Before I gave my daughter my Rdst. PU that my dad and I restored when I was 15 I re-restored the truck in the color of her choice, red. I was living in central Mexico at the time so I loaded the truck on my trailer and took it about 13 hours south of the border for a face lift. My painter did a pretty good job and it has held up well. Can't remember what I had in it but it was a fraction of the cost of having it done in the states. And to be honest, I couldn't have afforded to have it done in the US.

I'm in the process of restoring two cars now and doing all the work that I can myself. I happen to enjoy working on a car more than driving so the process is saving me money, actually making it possible for the cars to be restored and I'm enjoying the process.
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Old 11-14-2019, 02:41 PM   #24
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Default Re: Interesting read in Hemmings about restoration costs.

An earlier post mentioned that TCP Global has the original paint codes. I did obtain two spray out samples ($35.00 ea.) for the Kewannee and Elkpointe Green. They were too dark and muddy looking. Don't assume that the colors will be to your liking without getting samples. Ed
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Old 11-14-2019, 03:38 PM   #25
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Default Re: Interesting read in Hemmings about restoration costs.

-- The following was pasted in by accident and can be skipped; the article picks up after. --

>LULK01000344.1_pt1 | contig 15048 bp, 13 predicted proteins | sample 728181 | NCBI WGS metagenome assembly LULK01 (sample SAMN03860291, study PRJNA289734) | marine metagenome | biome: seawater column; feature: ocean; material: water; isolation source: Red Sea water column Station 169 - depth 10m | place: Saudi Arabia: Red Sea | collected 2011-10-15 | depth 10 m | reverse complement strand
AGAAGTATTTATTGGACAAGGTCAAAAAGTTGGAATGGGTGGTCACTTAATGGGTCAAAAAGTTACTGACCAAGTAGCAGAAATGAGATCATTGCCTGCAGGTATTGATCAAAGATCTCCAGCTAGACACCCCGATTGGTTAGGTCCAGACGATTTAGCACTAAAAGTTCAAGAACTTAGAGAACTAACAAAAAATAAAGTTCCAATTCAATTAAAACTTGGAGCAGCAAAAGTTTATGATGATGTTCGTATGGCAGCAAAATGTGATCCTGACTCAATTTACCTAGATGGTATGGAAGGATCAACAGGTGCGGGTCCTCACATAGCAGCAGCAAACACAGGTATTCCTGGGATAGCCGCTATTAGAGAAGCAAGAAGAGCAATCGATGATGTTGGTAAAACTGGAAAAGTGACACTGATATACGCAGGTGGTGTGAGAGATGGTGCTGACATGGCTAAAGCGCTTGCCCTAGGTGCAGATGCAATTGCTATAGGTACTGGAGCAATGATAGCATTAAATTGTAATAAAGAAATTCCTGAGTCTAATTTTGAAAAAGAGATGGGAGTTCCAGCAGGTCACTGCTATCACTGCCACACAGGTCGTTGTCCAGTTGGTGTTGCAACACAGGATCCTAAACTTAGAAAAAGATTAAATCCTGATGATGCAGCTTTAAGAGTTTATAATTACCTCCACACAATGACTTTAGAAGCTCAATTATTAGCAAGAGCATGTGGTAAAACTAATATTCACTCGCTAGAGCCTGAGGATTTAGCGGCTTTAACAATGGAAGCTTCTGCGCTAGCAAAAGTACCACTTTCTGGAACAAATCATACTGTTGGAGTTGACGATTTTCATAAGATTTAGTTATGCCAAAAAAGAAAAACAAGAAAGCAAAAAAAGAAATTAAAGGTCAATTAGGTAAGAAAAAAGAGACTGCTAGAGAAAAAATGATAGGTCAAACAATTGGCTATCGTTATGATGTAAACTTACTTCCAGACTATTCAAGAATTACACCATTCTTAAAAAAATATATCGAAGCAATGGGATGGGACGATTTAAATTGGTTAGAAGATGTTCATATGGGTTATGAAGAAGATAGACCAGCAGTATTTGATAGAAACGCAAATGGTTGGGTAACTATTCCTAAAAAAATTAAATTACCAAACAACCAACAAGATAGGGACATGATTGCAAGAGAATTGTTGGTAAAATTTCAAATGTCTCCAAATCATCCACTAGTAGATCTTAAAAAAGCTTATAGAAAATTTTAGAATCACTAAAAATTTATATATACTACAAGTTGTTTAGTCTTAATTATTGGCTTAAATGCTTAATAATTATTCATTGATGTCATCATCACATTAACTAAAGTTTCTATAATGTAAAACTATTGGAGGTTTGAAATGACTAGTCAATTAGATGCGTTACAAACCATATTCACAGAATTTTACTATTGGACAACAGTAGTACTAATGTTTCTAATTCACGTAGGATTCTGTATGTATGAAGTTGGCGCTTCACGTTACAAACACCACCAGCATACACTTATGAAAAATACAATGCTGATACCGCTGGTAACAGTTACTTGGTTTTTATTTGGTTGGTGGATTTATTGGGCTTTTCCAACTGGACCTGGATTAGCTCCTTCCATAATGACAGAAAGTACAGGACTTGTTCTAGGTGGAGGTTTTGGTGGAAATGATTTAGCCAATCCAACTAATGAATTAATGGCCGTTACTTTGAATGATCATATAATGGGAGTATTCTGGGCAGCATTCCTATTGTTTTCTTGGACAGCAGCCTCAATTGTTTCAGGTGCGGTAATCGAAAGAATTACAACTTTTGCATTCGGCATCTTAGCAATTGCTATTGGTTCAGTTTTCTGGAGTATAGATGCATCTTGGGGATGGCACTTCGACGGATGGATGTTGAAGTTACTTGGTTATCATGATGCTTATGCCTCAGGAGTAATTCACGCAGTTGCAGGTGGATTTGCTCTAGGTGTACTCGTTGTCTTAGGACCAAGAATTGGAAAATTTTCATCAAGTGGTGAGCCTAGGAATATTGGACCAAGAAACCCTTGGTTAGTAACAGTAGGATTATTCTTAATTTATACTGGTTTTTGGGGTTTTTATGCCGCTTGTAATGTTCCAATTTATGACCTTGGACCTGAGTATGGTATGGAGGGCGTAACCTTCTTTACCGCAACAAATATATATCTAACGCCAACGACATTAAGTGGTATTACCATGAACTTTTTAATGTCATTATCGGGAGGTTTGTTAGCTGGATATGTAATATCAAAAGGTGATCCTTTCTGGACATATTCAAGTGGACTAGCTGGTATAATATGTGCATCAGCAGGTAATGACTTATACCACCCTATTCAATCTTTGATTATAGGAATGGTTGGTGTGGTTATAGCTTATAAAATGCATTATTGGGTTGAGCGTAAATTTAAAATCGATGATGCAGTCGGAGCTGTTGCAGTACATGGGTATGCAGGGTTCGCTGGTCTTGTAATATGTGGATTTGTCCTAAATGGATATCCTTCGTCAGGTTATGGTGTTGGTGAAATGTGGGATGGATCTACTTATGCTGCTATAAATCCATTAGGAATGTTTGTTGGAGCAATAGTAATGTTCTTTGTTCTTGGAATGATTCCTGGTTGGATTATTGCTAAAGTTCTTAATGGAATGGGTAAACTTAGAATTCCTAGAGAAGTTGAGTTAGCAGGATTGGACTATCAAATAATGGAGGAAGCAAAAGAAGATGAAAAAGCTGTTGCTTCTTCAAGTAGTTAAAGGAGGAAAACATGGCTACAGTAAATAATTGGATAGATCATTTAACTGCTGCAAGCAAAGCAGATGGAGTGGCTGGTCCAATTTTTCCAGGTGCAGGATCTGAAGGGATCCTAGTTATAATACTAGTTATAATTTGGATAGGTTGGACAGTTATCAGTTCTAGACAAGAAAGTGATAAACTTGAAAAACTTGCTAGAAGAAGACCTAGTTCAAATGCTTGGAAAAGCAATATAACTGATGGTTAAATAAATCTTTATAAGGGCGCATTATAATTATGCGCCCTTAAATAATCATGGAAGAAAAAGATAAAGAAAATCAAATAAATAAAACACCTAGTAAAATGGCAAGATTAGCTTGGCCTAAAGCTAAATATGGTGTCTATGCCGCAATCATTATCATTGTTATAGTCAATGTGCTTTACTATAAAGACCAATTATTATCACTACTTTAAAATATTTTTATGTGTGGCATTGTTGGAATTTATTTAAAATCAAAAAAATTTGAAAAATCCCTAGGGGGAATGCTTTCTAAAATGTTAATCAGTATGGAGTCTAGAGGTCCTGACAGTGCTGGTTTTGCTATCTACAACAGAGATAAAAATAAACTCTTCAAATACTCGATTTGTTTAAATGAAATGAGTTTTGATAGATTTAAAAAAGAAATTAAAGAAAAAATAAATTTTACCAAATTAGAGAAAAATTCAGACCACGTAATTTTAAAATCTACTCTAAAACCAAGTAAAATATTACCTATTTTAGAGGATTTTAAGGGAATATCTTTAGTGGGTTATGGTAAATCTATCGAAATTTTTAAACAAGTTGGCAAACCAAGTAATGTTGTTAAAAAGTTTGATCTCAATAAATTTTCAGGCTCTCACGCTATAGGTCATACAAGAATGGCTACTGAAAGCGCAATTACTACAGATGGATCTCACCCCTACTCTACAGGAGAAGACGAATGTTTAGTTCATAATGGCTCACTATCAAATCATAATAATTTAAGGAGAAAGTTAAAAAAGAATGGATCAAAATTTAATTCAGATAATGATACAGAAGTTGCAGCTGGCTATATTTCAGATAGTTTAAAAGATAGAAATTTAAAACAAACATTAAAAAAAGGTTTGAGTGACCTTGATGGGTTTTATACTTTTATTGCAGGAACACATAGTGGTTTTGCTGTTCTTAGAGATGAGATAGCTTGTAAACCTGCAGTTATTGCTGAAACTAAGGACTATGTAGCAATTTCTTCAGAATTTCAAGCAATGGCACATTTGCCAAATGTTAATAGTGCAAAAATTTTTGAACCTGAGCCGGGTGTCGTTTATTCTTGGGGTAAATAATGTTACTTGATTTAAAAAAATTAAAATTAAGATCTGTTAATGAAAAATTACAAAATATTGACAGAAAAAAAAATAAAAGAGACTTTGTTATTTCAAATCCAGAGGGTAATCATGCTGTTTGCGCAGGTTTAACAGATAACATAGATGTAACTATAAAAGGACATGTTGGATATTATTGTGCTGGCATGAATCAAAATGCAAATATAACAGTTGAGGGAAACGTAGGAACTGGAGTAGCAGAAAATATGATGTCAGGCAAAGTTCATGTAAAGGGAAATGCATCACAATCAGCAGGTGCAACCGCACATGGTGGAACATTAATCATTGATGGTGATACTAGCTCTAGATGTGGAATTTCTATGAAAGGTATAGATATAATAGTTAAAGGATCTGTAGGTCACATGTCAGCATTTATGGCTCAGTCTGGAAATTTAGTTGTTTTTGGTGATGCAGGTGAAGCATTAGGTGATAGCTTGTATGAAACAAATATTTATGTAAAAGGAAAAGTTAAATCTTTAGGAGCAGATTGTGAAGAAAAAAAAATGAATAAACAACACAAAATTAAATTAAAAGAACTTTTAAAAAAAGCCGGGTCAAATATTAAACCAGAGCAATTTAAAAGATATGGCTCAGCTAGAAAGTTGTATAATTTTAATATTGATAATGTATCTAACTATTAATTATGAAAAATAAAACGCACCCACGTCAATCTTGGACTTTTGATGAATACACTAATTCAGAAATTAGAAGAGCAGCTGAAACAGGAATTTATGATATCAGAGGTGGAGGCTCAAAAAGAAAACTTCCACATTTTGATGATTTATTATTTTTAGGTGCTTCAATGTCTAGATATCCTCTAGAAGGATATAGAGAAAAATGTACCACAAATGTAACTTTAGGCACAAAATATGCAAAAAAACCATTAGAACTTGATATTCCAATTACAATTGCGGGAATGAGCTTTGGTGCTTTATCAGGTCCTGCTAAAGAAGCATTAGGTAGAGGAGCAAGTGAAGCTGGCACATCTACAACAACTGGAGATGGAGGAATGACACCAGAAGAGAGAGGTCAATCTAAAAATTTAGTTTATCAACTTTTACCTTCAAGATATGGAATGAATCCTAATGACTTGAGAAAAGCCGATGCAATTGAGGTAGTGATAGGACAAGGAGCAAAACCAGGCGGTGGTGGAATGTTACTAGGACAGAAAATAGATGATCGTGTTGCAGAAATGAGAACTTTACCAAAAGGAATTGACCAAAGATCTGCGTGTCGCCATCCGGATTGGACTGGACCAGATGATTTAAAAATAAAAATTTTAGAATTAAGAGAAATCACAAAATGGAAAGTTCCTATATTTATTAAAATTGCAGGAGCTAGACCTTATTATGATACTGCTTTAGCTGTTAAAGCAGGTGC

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An earlier post mentioned that TCP Global has the original paint codes. I did obtain two spray out samples ($35.00 ea.) for the Kewannee and Elkpointe Green. They were too dark and muddy looking. Don't assume that the colors will be to your liking without getting samples. Ed
That is true.....and PPG and Dupont did not have a good color match for the Elkpoint Green. The Kewaunee green was pretty close, but the codes were not correct for Elkpoint.
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Old 11-14-2019, 03:41 PM   #26
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Default Re: Interesting read in Hemmings about restoration costs.

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Most of us do not plan to drop off a rough collectable, a starter check, send another check every month, pick up a beautiful piece of rolling stock six months later, and drive to Pebble Beach. Most are happy just to have a nice driver to go on ice cream missions.